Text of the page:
obsidian

/euhb sid"ee euhn/, n.
a volcanic glass similar in composition to granite, usually dark but transparent in thin pieces, and having a good conchoidal fracture.
[1350-1400; < L Obsidianus, printer's error for Obsianus pertaining to Obsius, the discoverer (according to Pliny) of a similar mineral in Ethiopia; r. ME obsianus < L; see -AN]

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Natural glass of volcanic origin that is formed by the rapid cooling of viscous lava.

It has a glassy lustre and is slightly harder than window glass. It is typically jet black, but the presence of hematite (iron oxide) produces red and brown varieties, and tiny gas bubbles may create a golden sheen. It is sometimes used as a semiprecious stone. Obsidian was used by American Indians and others for weapons, implements, tools, and ornaments, and by the ancient Aztecs and Greeks for mirrors.

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      natural glass of volcanic origin that is formed by the rapid cooling of viscous lava. Obsidian is extremely rich in silica (about 65 to 80 percent), is low in water, and has a chemical composition similar to rhyolite. Obsidian has a glassy lustre and is slightly harder than window glass. Though obsidian is typically jet-black in colour, the presence of hematite (iron oxide) produces red and brown varieties, and the inclusion of tiny gas bubbles may create a golden sheen. Other types with dark bands or mottling in gray, green, or yellow are also known.

      Obsidian generally contains less than 1 percent water by weight. Under high pressure at depth, rhyolitic lavas may contain up to 10 percent water, which helps to keep them fluid even at a low temperature. Eruption to the surface, where pressure is low, permits rapid escape of this volatile water and increases the viscosity of the melt. Increased viscosity impedes crystallization, and the lava solidifies as a glass.

      Different obsidians are composed of a variety of crystalline materials. Their abundant, closely spaced crystallites (microscopic embryonic crystal growths) are so numerous that the glass is opaque except on thin edges. Many samples of obsidian contain spherical clusters of radially arranged, needlelike crystals called spherulites. Microlites (tiny polarizing crystals) of feldspar and phenocrysts (large, well-formed crystals) of quartz may also be present.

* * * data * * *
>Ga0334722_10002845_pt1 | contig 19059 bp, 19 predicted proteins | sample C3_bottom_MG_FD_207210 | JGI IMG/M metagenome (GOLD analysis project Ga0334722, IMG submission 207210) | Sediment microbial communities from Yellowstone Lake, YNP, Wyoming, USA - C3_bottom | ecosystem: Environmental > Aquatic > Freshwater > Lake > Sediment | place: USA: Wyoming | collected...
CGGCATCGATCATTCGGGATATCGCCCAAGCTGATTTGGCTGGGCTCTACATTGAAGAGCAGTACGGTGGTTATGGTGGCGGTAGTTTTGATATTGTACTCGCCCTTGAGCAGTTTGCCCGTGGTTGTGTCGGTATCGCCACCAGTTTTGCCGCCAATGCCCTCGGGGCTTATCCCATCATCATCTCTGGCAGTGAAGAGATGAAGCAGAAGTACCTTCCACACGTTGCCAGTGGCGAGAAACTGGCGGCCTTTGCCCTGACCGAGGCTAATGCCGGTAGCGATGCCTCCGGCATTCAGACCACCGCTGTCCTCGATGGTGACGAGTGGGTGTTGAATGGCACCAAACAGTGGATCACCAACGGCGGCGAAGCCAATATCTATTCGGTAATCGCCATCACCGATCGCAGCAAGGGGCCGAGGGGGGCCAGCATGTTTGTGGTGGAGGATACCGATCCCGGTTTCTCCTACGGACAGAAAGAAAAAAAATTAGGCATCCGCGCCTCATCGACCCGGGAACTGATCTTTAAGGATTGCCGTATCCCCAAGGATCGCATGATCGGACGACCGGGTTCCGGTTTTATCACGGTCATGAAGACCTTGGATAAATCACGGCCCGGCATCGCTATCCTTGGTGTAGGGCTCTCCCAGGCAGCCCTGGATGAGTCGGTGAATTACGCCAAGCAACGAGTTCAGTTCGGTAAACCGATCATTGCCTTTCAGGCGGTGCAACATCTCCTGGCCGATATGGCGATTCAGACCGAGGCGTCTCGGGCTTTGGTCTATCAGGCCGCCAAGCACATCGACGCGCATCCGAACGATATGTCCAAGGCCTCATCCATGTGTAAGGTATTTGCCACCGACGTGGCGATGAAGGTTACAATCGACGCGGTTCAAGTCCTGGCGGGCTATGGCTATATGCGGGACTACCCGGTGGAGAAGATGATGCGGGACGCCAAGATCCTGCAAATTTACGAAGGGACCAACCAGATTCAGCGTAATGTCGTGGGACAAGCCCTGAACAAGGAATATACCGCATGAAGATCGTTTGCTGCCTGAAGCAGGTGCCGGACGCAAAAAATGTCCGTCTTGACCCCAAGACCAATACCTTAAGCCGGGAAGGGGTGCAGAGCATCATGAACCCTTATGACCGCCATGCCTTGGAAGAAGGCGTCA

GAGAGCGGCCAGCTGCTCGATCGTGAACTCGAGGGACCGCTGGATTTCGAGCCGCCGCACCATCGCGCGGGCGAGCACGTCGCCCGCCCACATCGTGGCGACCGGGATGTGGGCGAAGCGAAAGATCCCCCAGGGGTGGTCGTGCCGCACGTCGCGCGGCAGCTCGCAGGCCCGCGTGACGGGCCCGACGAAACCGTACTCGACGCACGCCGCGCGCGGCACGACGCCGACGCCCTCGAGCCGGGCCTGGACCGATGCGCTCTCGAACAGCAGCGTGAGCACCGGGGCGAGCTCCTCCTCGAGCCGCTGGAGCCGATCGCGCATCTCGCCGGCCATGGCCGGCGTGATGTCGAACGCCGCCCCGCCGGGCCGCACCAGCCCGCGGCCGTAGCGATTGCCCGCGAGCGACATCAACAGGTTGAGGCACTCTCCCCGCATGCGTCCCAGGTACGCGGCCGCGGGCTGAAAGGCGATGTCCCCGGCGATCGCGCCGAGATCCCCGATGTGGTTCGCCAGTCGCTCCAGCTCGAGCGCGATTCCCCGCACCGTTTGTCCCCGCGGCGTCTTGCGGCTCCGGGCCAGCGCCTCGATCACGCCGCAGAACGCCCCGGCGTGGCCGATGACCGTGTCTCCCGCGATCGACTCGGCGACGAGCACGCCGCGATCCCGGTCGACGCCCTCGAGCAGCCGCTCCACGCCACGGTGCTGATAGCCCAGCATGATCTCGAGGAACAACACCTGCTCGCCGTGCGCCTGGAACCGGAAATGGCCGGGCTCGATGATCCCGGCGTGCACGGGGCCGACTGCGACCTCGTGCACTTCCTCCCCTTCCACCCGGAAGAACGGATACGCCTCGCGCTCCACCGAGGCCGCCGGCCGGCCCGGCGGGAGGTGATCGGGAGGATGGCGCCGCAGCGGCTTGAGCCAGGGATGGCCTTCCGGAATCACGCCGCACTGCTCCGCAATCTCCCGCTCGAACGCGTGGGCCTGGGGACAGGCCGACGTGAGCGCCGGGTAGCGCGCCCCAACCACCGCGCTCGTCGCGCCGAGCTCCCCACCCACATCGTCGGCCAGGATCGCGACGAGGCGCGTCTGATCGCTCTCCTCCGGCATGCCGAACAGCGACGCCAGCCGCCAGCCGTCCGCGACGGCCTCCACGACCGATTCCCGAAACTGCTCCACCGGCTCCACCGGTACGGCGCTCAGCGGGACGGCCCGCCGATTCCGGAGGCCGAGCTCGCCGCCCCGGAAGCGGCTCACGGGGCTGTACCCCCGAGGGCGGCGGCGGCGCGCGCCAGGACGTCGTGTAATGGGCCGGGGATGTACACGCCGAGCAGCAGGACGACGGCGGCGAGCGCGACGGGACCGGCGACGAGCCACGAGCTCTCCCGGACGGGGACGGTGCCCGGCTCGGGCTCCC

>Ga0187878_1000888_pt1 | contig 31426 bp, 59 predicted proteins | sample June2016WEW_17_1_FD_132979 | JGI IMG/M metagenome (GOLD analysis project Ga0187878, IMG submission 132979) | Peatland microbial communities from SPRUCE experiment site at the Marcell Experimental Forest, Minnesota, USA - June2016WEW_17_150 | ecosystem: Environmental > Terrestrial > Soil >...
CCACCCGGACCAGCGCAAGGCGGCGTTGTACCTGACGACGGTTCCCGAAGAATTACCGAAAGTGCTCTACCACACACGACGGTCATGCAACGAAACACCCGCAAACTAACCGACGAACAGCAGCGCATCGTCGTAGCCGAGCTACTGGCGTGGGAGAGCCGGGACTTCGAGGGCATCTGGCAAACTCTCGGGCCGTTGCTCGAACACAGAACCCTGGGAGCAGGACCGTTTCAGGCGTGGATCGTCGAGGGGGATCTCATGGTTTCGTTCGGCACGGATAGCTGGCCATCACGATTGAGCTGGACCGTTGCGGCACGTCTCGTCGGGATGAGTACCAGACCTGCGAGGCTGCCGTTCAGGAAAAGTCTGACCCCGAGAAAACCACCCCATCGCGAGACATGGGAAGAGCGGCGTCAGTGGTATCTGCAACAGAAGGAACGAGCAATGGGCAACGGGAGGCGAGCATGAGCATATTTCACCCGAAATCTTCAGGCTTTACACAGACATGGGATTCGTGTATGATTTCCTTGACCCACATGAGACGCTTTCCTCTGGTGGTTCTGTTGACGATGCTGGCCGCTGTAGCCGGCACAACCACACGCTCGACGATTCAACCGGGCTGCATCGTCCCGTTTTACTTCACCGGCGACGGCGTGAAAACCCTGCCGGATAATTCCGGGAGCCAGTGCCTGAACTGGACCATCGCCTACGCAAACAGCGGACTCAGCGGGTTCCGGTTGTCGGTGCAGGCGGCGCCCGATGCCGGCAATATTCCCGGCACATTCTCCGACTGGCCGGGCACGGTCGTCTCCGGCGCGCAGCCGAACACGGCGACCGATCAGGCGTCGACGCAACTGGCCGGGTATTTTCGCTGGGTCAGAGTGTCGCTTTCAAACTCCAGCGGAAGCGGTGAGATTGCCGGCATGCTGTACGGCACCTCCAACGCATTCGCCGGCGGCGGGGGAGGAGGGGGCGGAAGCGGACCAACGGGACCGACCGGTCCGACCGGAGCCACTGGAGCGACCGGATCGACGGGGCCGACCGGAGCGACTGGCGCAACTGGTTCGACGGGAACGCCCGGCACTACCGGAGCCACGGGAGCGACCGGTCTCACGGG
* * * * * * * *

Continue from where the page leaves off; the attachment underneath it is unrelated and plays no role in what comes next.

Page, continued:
Most obsidian is associated with volcanic rocks and forms the upper portion of rhyolitic lava flows. It occurs less abundantly as thin edges of dikes and sills. The obsidians of Mount Hekla in Iceland, the Eolie Islands off the coast of Italy, and Obsidian Cliff in Yellowstone National Park, Wyoming, U.S., are all well-known occurrences.

      Obsidian was used by American Indians and many other primitive peoples for weapons, implements, tools, and ornaments and by the ancient Aztecs (Aztec) and Greeks for mirrors. Because of its conchoidal fracture (smooth curved surfaces and sharp edges), the sharpest stone artifacts were fashioned from obsidian; some of these, mostly arrowheads, have been dated by means of the hydration rinds that form on their exposed surfaces through time. Obsidian in attractive and variegated colours is sometimes used as a semiprecious stone.

      See also volcanic glass.

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Universalium. 2010.

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  • obsidian — OBSIDIÁN, obsidiane, s.n. Rocă vulcanică de culoare neagră sau brună cenuşie, cu înfăţişarea sticlei topite, care a fost folosită în epoca de piatră pentru confecţionarea armelor şi a uneltelor. [pr.: di an] – Din fr. obsidiane, obsidienne, lat.… …   Dicționar Român

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  • obsidian — ob*sid i*an, n. [L. Obsidianus lapis, so named, according to Pliny, after one Obsidius, who discovered it in Ethiopia: cf. F. obsidiane, obsidienne. The later editions of Pliny read Obsianus lapis, and Obsius, instead of Obsidianus lapis, and… …   The Collaborative International Dictionary of English

  • Obsidian — (Obsidianus lapis [weil Obsidius ihn zuerstin Äthiopien gefunden haben soll], auch Hahnstein, Glasachat, Glaslava, Glaszeolith), Mineral, erscheint amorphisch in derben, dichten Massen, in Kugeln, rundlichen Körnern u. Geröllen, porös, selten… …   Pierer's Universal-Lexikon

  • Obsidĭan — (Glaslava, Lavaglas), die wasserfreie oder nur bis 2 Proz. Wasser enthaltende glasartige Modifikation der Trachyte, meist schwarz (schwarze Glaslava) und grau, auch gelb, braun, rot, grün, selten blau, stark glasglänzend, durchsichtig bis… …   Meyers Großes Konversations-Lexikon

  • Obsidian — Obsidian, s. Gläser, natürliche …   Lexikon der gesamten Technik

  • Obsidian — Obsidiān, natürliches, vulkanisches Glas, durch rasche Abkühlung bes. kieselsäurereicher Schmelzmassen entstanden, samtschwarz oder braun, selten grau oder grün, von der chem. Zusammensetzung der Rhyolithe und Trachyte, bildet für sich Ströme,… …   Kleines Konversations-Lexikon

  • Obsidian — Obsidian, Pseudochrysolith, Fluolith, in Kugeln oder Körnern (Marekanit) vorkommendes glasartiges Mineral, von 2, 3 spec. Gewicht, von grauer, gelber, rother, brauner, meistens aber schwarzer Farbe, selten farblos u. beinahe wasserhell;… …   Herders Conversations-Lexikon

  • obsidian — (n.) dark, hard volcanic rock, 1650s, from L. obsidianus, misprint of Obsianus (lapis) (stone) of Obsius, name of a Roman alleged by Pliny to have found this rock in Ethiopia …   Etymology dictionary

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